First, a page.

AU applauds repeal of ICE ban on online studies for international students
A controversial directive that would have banned foreign students, including those at the University of Arizona, from taking online courses in the United States has been repealed.
Last week, Immigration and Customs Enforcement (ICE) said international students would not be allowed to enter or stay in the country unless they had attended classes in person. Several universities and colleges had already made plans to stay fully online for the fall semester in the wake of the coronavirus pandemic.
The policy has faced a series of legal challenges from institutions across the country, including the University of Arizona. The three public universities in the state joined a class action lawsuit this week.
But the fight ended on Monday, when a Massachusetts district court announced that the Trump administration had agreed to reverse the policy ahead of the first hearing against him.
In a statement, UA President Robert Robbins said the university was pleased with the decision.
“We are thrilled that the Trump administration has rescinded these guidelines and that international students don’t have to choose between their education and their health and safety,” the statement said. “This change rightly recognizes our international students for their perseverance and determination to complete their study plans. We are very pleased to welcome international students back to the University of Arizona, and we look forward to We are committed to ensuring that they are treated fairly.”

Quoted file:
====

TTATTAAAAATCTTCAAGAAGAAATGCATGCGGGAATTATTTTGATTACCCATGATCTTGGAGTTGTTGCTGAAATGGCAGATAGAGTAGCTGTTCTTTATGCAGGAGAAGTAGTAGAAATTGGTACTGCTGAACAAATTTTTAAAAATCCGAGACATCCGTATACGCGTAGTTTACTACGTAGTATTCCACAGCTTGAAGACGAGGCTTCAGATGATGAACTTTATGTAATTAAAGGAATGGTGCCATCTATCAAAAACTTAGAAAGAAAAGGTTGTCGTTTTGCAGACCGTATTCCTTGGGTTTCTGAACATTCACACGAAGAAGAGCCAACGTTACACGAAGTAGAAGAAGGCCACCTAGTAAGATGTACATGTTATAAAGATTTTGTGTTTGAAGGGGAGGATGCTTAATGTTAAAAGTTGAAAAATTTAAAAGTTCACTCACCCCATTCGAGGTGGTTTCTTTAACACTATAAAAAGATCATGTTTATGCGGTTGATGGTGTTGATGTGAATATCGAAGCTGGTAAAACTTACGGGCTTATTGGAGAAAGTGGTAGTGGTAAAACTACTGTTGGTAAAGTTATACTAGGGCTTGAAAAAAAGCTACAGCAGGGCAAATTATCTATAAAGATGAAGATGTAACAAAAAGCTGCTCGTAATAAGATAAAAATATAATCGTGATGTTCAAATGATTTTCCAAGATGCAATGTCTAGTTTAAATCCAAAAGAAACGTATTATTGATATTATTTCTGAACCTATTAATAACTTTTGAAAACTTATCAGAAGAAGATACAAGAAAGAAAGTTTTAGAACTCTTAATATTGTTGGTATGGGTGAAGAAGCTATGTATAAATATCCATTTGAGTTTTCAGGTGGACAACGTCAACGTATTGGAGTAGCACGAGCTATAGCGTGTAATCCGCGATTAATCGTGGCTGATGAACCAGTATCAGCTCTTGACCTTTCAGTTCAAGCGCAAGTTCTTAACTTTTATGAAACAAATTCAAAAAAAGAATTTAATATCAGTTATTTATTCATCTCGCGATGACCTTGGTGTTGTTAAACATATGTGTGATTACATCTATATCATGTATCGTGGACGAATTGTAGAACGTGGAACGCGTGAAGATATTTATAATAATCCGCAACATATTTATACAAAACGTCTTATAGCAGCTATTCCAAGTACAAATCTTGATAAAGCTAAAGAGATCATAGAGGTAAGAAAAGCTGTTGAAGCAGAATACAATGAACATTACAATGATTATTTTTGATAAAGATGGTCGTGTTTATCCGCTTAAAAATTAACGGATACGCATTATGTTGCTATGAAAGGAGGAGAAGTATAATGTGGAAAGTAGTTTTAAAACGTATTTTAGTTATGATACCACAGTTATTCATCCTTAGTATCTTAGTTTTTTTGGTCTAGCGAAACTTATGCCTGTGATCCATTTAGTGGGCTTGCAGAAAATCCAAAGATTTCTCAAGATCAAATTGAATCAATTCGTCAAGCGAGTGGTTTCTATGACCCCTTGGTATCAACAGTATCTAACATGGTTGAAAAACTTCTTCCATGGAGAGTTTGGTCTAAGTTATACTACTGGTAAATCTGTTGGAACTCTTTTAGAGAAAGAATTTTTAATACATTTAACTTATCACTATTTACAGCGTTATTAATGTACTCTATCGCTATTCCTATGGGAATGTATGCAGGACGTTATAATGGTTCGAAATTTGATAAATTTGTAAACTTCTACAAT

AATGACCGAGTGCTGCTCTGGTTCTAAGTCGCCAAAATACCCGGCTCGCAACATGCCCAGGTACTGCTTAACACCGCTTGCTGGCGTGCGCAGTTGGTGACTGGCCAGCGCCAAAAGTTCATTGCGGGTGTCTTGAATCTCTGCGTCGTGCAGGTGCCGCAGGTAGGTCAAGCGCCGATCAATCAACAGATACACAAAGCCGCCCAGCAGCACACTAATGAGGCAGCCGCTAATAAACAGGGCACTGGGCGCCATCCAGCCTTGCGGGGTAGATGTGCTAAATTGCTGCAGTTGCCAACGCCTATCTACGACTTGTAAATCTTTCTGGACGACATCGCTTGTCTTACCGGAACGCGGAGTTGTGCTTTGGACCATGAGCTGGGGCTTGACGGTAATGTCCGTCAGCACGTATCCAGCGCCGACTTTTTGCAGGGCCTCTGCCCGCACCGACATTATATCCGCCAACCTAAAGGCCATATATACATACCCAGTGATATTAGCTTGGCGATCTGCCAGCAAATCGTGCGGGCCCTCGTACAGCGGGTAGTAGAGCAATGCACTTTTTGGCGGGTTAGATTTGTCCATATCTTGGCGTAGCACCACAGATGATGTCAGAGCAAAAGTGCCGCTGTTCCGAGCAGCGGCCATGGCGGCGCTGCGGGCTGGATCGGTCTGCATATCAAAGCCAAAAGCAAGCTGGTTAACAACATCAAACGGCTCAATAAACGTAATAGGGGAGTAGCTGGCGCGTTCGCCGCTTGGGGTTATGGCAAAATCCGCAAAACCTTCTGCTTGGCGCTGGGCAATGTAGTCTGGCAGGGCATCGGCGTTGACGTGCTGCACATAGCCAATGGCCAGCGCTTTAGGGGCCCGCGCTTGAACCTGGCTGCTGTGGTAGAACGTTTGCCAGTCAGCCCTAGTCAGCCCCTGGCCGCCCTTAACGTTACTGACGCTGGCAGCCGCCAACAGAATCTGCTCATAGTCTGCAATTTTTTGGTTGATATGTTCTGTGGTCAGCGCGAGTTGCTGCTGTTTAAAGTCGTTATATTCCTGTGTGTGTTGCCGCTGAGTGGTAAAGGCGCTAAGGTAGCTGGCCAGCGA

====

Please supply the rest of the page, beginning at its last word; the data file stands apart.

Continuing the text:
Jeremy Fiel, assistant professor of sociology at UA, said the policy was the latest in a long line of hurdles for international students.
“International students have been kind of tortured over the past few years,” he said. “There have been constant threats of bans or restrictions on certain types of visas, and once the pandemic hits, if they leave the country, they’re not sure they can come back.”
Fiel and other UA instructors have been outspoken in their opposition to the policy since it was first rolled out by ICE last week. Fiel said it was a relief to see it repealed, but many students still wonder if a different policy will appear in its wake. Others wonder if they will be allowed to work in the United States after graduation or if they will have obtained visas to stay in the United States.
“This policy appears to be uniformly bad, I haven’t heard of a single constituency that has benefited from it,” he said. “We have relationships with these students and we couldn’t do our job without them.”
Robbins had echoed that sentiment earlier this week in a statement outlining the vital role played by international students at the university.
“Many of our 3,700 international graduate and undergraduate students remained in this country during the pandemic to ensure their education was not interrupted by visa issues,” the statement said. “We see this as a sign of their determination and commitment to study in the United States at a top research university, and this advice puts our international students unnecessarily at risk.”